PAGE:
The Kargil War has been studied and researched mostly from the Indian perspective with exception of only few books written which explain the war accounts objectively. But in the hindsight, there are many unexplored & lesser known realities of this war that people have access to. The persuasion that led to this war was the vision of Pakistan’s military leadership who was observing the Indian aggression across the LOC as Indians were working on heavy militarization along the Neelum valley. India in 1984 violating the international law had occupied Siachen Glacier in the Himalayan region. A similar threat was imminent along the LOC at Neelum Valley. Another aim was to cut off the supply lines of India to Indian Illegally held Siachen region. This part of history where Indians were proven to repeatedly initiate the security threats has not been explored and discussed aptly.
Then comes the debate of who won and who lost the war. It is clearly mentioned in the research literature on both sides of the border that Pakistan shook the very base of the Indian military with this expedition. Moreover, Indian military officials have admitted their manifold weaknesses in terms of combat preparedness mainly pertaining to inferior equipment and human resource they possessed at that time. Colonel (retd) Bhaskar Sarkar in his book “Kargil War Past, Present and Future” (1999) identified that Kargil on part of India was a major intelligence failure and it exposed the fault lines in Indian civil-military relations and their ideological differences which jilted the Indian Army.
According to Colonel (retd) Bhaskar Sarkar, Indian military equipment was obsolete, paramilitary forces were not trained enough to fight at that altitude and the existing troops did not possess combat dress kits to fight off the extreme cold of the region. The situation was a national anxiety for India and an international humiliation as the regiments engaged in fighting did not even have enough manpower to deploy men as stretcher bearers.
Pakistan had acquired control of all strategically important areas and brought India in for negotiations but the external & internal pressures led to early culmination of the operations while remaining short of accruing full intended dividend of the war. Both sides suffered a high ratio of casualties and severe injuries.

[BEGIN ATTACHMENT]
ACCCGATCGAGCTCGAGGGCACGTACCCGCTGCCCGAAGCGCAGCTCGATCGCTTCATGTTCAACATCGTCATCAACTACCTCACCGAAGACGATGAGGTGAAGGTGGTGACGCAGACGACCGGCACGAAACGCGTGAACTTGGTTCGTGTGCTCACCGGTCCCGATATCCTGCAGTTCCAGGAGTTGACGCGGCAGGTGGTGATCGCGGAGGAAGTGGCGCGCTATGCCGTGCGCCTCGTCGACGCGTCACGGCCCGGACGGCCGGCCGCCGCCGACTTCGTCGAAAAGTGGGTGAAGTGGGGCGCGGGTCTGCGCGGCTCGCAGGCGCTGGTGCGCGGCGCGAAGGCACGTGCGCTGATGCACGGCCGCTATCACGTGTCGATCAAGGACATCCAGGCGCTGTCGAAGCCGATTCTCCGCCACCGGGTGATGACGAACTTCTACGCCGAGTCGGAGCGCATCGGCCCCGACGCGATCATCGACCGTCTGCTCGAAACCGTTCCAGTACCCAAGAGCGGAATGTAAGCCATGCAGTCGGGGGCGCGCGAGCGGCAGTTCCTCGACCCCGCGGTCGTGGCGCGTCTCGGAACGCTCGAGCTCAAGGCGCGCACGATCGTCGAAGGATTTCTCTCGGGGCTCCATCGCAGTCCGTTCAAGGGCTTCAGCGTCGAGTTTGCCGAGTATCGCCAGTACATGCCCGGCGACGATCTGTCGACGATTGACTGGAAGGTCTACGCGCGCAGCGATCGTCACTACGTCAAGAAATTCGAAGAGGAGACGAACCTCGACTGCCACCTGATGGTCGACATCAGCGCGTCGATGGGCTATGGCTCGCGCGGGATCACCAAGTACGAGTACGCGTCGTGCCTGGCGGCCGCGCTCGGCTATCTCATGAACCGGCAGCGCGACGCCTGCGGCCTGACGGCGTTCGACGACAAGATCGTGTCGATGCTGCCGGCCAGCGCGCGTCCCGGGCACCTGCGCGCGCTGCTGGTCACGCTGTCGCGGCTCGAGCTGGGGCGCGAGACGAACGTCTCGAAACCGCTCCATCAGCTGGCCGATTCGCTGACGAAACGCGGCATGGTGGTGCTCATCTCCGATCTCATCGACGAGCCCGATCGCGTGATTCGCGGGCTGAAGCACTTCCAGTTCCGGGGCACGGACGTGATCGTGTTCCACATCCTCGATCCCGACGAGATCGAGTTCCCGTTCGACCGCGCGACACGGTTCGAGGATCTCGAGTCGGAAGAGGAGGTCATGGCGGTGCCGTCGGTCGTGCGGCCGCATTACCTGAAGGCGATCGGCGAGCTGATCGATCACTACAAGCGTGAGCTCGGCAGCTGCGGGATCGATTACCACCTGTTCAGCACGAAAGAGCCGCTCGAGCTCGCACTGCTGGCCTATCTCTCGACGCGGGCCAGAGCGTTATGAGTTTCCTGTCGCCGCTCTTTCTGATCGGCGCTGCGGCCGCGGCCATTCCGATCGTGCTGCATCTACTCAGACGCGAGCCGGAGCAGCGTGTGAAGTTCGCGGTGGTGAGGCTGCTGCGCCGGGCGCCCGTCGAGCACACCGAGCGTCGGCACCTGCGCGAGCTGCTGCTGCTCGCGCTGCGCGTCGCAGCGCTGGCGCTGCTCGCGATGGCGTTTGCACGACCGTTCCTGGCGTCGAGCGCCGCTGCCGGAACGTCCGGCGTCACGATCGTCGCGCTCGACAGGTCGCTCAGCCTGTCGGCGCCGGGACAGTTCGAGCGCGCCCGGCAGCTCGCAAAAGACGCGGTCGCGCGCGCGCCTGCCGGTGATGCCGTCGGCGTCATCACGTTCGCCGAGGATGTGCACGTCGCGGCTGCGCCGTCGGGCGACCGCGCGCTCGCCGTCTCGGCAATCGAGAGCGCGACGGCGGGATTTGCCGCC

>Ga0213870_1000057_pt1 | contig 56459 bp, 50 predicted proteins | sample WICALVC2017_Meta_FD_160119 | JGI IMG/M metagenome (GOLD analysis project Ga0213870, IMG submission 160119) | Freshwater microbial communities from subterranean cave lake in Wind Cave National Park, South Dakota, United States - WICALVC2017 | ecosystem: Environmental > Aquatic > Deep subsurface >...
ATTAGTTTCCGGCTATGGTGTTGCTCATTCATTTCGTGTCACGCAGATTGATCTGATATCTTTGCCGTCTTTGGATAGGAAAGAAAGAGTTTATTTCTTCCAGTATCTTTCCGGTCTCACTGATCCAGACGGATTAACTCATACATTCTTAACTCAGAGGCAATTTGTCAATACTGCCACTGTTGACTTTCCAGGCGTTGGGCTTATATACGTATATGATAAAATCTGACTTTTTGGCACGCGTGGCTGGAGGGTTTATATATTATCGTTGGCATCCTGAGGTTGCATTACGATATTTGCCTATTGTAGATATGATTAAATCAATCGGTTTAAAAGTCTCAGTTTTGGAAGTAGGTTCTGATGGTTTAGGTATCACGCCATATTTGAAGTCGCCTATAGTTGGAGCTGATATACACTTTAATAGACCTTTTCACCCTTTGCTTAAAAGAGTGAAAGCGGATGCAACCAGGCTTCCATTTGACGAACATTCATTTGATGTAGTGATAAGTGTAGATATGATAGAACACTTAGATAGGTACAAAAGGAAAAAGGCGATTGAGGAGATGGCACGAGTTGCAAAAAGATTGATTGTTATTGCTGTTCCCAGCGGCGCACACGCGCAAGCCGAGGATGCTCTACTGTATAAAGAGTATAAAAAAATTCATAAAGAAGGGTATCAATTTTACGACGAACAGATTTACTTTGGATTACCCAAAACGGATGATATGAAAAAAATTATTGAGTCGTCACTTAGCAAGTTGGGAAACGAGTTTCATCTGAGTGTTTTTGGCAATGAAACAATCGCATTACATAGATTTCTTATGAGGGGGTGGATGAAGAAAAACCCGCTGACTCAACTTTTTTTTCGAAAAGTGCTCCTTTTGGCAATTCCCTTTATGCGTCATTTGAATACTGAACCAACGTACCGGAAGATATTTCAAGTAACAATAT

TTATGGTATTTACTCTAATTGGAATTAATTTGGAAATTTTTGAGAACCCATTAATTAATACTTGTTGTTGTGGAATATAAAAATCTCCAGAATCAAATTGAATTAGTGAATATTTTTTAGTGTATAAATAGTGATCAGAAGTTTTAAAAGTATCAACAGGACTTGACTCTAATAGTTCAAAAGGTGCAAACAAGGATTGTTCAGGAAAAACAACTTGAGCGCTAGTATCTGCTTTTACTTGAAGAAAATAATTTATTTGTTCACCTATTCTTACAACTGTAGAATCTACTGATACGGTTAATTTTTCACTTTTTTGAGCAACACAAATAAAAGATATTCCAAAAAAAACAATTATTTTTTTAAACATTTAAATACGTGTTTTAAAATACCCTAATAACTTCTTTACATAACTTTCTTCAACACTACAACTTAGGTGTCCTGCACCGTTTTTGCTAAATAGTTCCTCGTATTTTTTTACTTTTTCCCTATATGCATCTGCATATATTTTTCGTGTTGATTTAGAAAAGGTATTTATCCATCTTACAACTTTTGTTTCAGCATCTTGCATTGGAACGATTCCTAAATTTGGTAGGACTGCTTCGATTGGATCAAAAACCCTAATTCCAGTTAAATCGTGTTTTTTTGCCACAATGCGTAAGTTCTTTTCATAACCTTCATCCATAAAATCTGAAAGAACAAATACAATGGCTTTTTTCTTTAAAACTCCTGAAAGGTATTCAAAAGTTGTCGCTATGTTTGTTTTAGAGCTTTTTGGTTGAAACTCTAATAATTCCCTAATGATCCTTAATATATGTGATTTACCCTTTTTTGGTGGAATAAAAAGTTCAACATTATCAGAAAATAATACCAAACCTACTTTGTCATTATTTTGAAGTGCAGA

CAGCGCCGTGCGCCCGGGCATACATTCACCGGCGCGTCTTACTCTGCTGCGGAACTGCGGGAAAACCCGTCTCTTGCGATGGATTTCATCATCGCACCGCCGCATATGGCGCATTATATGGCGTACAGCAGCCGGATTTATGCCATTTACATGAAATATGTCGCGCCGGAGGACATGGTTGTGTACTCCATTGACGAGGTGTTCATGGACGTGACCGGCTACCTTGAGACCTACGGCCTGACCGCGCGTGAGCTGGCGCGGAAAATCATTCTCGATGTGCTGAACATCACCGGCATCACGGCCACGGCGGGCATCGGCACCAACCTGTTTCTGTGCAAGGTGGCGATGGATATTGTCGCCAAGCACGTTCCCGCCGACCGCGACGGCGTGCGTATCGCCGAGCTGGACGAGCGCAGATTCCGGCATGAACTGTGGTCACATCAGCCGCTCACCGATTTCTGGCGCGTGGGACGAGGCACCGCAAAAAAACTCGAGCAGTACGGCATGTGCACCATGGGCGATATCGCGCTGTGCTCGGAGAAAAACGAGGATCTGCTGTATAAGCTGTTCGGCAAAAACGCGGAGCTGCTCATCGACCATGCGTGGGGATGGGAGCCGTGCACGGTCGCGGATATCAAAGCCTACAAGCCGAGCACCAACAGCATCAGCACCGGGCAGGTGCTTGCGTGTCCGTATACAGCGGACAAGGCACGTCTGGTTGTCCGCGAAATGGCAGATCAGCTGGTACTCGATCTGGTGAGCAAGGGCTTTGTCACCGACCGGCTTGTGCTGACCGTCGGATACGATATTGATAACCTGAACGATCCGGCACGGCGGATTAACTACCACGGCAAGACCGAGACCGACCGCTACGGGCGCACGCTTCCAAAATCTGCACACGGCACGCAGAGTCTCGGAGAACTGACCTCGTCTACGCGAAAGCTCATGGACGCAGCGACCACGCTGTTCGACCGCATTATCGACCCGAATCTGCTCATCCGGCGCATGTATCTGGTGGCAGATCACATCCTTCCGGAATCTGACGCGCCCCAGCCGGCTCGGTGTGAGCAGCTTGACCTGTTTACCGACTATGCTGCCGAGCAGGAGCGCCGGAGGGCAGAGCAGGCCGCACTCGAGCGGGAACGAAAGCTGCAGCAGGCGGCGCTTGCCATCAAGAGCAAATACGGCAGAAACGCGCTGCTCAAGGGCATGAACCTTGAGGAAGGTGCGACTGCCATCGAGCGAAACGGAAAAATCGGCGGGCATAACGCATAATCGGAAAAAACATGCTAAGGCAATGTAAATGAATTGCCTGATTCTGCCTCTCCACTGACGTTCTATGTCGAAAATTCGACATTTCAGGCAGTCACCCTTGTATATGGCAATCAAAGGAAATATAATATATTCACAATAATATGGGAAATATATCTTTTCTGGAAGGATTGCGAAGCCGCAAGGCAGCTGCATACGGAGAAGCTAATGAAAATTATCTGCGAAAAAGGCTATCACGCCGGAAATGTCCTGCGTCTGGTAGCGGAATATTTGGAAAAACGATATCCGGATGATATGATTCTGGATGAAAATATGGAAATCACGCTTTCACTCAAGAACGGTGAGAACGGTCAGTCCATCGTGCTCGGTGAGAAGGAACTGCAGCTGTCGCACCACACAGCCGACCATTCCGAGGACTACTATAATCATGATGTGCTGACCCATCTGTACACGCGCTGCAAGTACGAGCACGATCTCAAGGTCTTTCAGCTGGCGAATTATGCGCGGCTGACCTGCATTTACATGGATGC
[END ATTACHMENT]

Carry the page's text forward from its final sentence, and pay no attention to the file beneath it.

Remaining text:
Another embarrassment for India engraved in the books of history was the fact that they didn’t even come to collect the dead bodies of their soldiers despite multiple attempts from the Pakistani side to give them a safe passage. On the other hand, the soldiers of Pakistan such as Captain Colonel Sher Khan (Nishan-e-Haider) and Havaldar Lalak Jan (Nishan-e-Haider) received admiration from the Indian side due to their valor and courage displayed in the battlefield. So far, the narratives on Kargil war have mostly remained one sided that glorify the Indian side due to massive Indian propaganda that ensued following the war. However, the realities remained unexplored and few people have endeavoured to explore the actual facts based on true war accounts.
To hide and cover up intelligence, operational and equipment related deficiencies in Indian system of forces at the time, fictitious tales of bravery and chivalry were concocted by the Indian side to passify the local public. Moreover, war accounts were also tailored so that strategic surprise that Pakistan achieved by capturing huge swaths of Indian Illegally Occupied Kashmir without knowledge of its military & intelligence tentacles, could be hidden and brushed under the carpet. Indian media was flooded with propaganda stories about Pakistan Army leaving behind its soldiers and officers dead bodies and disowning them whereas on ground its own serving officers were filing citation of awarding highest gallantry awards to the officers and men of Pakistan Army who embraced Shahadat during the Kargil war. Nearly even after two decades, Indian propaganda surrounding the war continues unabated by peddling false and incorrect stories about the war to cover up own blunders and critical deficiencies in all domains.
Humais Sheikh is an independent Defence Analyst based in Islamabad. He has completed his Masters in Defence and Strategic Studies from Quaid-I-Azam University, Islamabad.